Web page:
The modern day processed “white foods” such as sugar, bread, white rice, seed-“vegetable” oils and processed breakfast foods are full of empty calories and low in nutritional value. Unfortunately these foods now make up a large portion of the average Western diet. Meanwhile, most people rarely consume there required intake of fruit, vegetables, nuts, beans and other nutritious food. When they do consume vegetables, often it is in the form of over-processed potatoes without the nutrient-dense peel, and deep fried in “cholesterol and saturated fat free over processed vegetable oils”. The average American, British or Australian eats only one or two vegetables serves per day, a couple of pieces of fruit and a lot of over-processed and nutrient-depleted foods. These nutrient-depleted foods often require nutrients in order to be digested, absorbed, utilised and eliminated from the body. The cost of this may actually deplete the body of nutrients rather than providing them.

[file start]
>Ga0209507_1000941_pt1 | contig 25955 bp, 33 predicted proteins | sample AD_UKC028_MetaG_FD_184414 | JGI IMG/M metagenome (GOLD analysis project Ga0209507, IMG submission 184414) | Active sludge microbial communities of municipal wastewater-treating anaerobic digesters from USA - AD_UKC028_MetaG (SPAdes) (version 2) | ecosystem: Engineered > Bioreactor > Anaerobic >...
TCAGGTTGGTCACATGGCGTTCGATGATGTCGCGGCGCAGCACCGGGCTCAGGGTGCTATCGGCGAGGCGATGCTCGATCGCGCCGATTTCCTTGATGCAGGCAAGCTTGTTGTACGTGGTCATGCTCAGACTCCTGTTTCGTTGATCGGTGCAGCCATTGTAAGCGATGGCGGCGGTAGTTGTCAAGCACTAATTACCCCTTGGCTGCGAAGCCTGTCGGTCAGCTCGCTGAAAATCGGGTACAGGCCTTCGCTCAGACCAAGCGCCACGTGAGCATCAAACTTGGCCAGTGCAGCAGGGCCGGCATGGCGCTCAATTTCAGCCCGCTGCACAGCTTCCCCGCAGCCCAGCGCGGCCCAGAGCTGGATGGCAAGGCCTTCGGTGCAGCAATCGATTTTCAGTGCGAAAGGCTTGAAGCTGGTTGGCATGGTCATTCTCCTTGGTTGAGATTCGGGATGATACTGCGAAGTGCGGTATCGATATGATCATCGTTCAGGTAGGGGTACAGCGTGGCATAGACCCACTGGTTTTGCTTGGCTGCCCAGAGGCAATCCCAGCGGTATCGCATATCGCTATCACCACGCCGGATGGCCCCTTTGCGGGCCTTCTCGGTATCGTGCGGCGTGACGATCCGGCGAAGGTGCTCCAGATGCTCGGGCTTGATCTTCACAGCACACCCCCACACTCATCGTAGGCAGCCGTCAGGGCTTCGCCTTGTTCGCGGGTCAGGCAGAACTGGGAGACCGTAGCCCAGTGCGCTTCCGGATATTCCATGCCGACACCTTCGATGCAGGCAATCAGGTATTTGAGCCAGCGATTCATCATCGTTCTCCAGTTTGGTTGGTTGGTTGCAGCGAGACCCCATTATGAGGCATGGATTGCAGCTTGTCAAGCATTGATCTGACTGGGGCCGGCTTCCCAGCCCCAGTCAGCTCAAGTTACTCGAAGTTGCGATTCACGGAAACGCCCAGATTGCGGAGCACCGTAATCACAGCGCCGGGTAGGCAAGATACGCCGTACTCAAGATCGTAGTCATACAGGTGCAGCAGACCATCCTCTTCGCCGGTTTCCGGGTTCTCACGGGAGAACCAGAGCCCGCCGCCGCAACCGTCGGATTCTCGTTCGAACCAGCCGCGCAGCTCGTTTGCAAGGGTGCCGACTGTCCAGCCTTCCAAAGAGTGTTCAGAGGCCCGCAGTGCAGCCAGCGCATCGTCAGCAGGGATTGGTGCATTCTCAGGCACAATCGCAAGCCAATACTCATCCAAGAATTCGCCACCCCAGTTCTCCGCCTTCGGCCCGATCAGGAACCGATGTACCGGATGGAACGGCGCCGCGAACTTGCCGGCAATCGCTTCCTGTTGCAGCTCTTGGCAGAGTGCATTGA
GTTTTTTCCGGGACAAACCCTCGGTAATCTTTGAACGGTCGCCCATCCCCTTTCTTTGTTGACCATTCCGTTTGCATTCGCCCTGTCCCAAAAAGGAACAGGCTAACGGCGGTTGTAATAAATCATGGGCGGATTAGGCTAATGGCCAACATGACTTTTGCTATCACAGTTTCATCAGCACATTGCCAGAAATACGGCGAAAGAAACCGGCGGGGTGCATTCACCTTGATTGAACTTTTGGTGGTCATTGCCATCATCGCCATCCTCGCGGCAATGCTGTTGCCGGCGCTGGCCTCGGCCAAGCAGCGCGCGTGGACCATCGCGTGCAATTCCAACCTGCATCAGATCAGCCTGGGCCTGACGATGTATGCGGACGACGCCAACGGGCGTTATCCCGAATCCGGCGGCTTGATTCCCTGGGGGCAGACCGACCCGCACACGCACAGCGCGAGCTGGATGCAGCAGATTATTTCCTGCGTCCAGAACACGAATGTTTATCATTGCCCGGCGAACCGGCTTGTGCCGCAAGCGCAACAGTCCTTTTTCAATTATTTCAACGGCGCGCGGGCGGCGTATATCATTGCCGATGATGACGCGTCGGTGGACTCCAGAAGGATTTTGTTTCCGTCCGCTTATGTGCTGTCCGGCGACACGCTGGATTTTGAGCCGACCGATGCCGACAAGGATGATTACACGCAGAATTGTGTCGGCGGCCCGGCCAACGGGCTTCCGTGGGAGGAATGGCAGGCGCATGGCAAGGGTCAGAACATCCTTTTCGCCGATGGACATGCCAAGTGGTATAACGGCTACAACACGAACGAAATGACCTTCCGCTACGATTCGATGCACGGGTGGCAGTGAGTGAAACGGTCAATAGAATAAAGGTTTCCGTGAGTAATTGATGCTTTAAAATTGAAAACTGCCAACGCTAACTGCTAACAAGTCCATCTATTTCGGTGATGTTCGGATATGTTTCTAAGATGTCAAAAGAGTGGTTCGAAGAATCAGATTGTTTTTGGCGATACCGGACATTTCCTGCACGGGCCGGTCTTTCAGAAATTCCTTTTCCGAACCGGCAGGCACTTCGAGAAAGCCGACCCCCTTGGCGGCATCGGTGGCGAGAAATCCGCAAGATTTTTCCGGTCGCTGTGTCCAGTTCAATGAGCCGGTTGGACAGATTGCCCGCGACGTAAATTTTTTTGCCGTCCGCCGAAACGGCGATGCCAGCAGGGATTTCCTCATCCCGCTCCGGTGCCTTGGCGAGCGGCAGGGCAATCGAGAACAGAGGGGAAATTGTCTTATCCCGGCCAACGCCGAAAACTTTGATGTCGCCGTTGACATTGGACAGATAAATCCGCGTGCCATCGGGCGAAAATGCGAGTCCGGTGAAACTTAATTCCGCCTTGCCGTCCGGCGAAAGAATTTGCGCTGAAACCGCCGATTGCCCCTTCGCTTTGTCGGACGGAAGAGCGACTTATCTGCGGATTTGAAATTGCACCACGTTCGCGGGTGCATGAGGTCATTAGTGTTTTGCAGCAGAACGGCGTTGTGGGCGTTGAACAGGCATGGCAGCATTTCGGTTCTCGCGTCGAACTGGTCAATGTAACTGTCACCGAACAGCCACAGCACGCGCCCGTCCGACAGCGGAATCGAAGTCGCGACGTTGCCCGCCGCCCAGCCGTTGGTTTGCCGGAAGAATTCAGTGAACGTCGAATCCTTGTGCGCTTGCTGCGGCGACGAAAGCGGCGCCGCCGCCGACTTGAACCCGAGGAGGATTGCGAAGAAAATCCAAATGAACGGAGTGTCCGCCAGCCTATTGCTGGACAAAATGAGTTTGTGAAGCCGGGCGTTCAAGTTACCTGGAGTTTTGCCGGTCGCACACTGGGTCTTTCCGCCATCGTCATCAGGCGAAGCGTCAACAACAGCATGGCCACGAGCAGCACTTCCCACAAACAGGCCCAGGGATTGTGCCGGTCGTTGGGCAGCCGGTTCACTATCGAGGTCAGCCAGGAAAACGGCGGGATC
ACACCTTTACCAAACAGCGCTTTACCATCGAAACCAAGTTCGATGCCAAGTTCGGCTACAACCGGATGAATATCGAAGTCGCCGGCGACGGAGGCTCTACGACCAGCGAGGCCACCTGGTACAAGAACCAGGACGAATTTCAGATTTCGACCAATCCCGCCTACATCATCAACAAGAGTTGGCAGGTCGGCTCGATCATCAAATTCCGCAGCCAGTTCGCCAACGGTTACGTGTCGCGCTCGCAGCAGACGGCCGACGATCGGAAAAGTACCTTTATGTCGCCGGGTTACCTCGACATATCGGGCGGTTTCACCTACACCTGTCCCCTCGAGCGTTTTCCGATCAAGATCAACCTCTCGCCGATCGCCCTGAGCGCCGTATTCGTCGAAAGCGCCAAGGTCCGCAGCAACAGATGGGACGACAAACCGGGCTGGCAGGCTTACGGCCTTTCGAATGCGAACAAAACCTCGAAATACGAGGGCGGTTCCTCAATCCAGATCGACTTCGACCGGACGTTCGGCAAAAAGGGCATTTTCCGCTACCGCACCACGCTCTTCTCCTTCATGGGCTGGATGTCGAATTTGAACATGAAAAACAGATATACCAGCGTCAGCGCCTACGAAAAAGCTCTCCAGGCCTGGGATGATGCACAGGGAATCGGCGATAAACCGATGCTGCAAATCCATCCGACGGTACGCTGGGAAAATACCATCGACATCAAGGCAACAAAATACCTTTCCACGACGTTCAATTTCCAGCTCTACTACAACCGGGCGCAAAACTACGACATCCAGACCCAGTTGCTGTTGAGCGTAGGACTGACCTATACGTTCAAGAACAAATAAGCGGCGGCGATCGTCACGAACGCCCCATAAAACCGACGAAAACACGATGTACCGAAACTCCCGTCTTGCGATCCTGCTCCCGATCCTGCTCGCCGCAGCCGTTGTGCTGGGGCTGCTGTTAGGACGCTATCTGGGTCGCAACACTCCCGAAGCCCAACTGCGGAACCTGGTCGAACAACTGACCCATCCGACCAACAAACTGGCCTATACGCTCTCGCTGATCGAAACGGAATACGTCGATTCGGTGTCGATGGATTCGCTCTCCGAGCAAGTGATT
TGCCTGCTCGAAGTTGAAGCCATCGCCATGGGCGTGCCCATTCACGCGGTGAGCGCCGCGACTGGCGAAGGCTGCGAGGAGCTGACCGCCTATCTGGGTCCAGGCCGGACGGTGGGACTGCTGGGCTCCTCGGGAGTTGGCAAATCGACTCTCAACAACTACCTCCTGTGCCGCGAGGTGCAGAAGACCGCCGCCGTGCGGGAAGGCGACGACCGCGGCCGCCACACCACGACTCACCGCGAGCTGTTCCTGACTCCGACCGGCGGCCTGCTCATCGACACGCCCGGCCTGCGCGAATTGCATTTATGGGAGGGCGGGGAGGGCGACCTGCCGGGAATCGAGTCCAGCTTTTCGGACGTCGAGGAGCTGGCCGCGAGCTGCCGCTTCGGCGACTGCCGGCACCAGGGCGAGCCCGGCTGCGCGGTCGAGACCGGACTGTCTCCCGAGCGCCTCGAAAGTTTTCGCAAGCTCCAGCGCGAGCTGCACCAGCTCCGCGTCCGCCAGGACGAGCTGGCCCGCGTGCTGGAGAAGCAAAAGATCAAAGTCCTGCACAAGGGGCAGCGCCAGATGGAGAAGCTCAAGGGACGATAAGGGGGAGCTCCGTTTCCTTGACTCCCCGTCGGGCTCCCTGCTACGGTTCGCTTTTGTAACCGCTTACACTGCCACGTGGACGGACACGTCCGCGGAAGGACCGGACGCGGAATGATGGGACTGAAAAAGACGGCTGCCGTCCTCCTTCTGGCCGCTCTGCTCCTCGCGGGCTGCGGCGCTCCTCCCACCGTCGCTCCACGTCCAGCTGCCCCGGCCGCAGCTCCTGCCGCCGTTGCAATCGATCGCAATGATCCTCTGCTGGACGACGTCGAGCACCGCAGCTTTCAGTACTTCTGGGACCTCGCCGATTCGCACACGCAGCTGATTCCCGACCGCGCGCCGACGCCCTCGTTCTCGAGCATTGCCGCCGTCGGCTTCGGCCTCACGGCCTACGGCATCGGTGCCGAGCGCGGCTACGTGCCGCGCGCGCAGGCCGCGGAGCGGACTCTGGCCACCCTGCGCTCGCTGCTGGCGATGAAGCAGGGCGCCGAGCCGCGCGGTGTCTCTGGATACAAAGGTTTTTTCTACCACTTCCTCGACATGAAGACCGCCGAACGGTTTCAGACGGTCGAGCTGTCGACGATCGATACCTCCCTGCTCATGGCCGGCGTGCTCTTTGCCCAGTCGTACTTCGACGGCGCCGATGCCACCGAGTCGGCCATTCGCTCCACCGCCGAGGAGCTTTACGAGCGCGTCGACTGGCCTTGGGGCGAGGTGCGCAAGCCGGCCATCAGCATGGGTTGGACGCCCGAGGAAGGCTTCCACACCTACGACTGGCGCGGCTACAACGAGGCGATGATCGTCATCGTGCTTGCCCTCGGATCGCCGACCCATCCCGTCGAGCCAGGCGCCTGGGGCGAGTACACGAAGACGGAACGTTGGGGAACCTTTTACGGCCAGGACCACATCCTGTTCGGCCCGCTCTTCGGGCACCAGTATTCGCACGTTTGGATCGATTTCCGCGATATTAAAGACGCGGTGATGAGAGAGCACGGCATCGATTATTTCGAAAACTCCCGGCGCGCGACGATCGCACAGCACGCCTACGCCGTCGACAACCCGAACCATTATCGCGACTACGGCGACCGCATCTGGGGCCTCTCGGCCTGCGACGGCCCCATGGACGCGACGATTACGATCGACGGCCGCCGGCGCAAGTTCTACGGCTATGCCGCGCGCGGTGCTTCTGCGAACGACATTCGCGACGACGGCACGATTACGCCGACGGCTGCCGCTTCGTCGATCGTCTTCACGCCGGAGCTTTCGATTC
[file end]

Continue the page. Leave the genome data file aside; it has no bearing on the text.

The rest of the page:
It is generally recognised that our bodies require some 90 essential nutrients which include:

16 vitamins;

12 amino acids;

3 essential fatty acids; and

20 or so minerals or trace elements.

As well as a growing list of phytonutrients such as antioxidants.

Rising rates of obesity and type 2 diabetes, cardio-vascular disease cancer and other chronic illnesses continue to be linked to a growing consumption of refined grains, added sugars and “empty calories”, as well as a major nutritional deficiencies. Refined grains, processed vegetable fats, and sweets are inexpensive, palatable, and convenient. However, they can also be energy-dense and are low in vitamins, minerals, and other micronutrients. The World Health Organization has found sufficient evidence to link high consumption of energy-dense foods to the global obesity epidemic and chronic illness.